Symbols

There are a few different ways that symbols or images can be added to an engagement ring, with one option being engraving. You could have your fingerprint engraved onto the ring to ensure that your partner will have an intimate one of a kind symbol of you. Or you can get your actual heartbeat engraved from an EKG reading, to show your partner that they will have your heart forever. If your partner is a nature lover you could have the ring decorated by a hand engraver who can carve scrolling vines and intricate leaves or flowers right on the outside of your ring. Another way to add details is with filigree, which is where very thin wires of metal are used to create decorative ornamentation. The filigree can be something abstract or used more literally to create letters, hearts, flowers, infinity symbols, love knots, Celtic crosses and the list goes on and on.

There are so many different options for making an engagement ring really personal, from gemstones, symbols and designs on the outside of the band to super private engravings and hidden gemstones on the inside of the band. When you have finally found a partner who you would like to spend the rest of your life with, it’s great to be able to gift them with an engagement ring that is as meaningful and significant as your commitment to one another.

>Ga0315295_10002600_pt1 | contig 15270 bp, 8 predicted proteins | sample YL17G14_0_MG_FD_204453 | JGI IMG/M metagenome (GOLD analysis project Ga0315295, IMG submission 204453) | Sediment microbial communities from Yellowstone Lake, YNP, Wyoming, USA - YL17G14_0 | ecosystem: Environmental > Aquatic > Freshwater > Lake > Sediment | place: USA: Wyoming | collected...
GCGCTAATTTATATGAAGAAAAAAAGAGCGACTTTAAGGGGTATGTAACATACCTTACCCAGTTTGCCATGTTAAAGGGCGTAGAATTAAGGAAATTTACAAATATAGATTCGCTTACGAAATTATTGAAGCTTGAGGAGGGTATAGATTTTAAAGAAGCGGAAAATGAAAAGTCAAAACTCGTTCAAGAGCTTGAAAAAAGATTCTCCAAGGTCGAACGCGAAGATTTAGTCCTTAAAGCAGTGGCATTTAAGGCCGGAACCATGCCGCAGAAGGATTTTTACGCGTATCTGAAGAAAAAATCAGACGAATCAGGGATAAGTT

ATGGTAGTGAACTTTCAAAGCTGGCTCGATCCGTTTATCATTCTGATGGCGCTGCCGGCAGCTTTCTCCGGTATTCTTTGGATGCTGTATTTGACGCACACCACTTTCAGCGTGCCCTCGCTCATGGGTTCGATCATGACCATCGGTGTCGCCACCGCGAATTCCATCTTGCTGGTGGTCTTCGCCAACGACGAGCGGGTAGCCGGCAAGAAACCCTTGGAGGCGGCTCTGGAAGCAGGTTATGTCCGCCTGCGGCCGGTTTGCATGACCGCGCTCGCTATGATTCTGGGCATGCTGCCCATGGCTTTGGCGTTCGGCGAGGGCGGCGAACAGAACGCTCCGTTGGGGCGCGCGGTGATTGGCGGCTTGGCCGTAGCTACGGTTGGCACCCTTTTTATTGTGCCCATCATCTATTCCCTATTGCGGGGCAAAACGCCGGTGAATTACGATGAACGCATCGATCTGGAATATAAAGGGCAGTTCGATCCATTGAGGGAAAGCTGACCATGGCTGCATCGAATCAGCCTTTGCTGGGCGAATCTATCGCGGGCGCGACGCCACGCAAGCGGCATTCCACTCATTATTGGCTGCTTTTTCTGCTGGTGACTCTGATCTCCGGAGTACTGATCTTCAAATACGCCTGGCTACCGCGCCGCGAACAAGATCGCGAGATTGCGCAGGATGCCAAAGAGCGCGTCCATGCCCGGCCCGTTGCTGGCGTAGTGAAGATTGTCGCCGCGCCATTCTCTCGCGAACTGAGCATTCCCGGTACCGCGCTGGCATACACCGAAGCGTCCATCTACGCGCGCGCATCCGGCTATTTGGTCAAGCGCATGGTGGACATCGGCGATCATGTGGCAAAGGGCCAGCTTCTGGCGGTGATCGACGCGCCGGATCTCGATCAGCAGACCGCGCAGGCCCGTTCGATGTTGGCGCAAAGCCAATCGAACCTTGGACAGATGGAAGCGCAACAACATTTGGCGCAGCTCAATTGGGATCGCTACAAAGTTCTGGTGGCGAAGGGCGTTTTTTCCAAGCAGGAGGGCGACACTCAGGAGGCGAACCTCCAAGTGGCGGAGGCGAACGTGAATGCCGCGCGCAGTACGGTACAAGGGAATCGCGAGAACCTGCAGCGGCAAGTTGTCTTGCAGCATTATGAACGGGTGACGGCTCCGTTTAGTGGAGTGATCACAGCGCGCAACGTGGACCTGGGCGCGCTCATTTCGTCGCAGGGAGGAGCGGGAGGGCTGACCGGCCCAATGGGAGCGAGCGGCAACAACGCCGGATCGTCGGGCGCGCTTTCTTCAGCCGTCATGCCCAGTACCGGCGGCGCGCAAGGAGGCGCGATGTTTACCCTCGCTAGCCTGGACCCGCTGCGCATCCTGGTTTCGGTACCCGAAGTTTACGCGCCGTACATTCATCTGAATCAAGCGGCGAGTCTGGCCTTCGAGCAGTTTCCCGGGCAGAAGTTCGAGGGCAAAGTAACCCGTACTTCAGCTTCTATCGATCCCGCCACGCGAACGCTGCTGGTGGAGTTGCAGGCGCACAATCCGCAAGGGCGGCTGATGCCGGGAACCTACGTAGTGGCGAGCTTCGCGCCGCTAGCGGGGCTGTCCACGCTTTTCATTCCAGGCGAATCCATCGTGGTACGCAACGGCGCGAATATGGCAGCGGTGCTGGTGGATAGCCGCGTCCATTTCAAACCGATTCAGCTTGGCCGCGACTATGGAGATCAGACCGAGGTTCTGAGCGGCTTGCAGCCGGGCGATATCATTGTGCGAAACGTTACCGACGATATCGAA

If you’re already engaged or married, how did you personalize your engagement ring? Let us know in the comments below! And if you haven’t yet taken that step, we’re ready when you are – when the time is right learn more about Kimberfire and get in touch!

Engagement Ring Trends for 2019

Engagement Ring Trends for 2019

With the start of a new year come predictions of what will be popular in the months ahead. At Kimberfire we work every day to help couples create their perfect engagement ring, which gives us firsthand knowledge of emerging trends. In general, bridal trends move slower and last longer than fast fashion trends, and can last anywhere from a few years to over a decade. While traditional rings featuring a round brilliant cut diamond or a solitaire setting aren’t going anywhere, we believe the following engagement ring styles are going to be huge in 2019.

Three Stone Rings

We can thank the Duchess of Sussex, Meghan Markle, for this one. After all the hype around the royal wedding last year, the three stone engagement ring has become extremely popular. Prince Harry designed Meghan’s ring which features a cushion cut center stone from Botswana, a country meaningful to the couple, and two round side stones from Princess Diana’s jewelry collection. The sentimentality behind the ring is quite fitting, as the three stone ring has always been full of symbolism. In fact another name for the three stone ring is the trilogy ring as it represents the past, present and future. This type of ring can look very traditional using three diamonds of the same shape, or it can look completely modern by using fancy cut sides stones, such as trilliant cut or pear cut. With a variety of stone arrangements, and the meaning behind it, this is a trend we see sticking around for a long time.

Fancy Cut Diamonds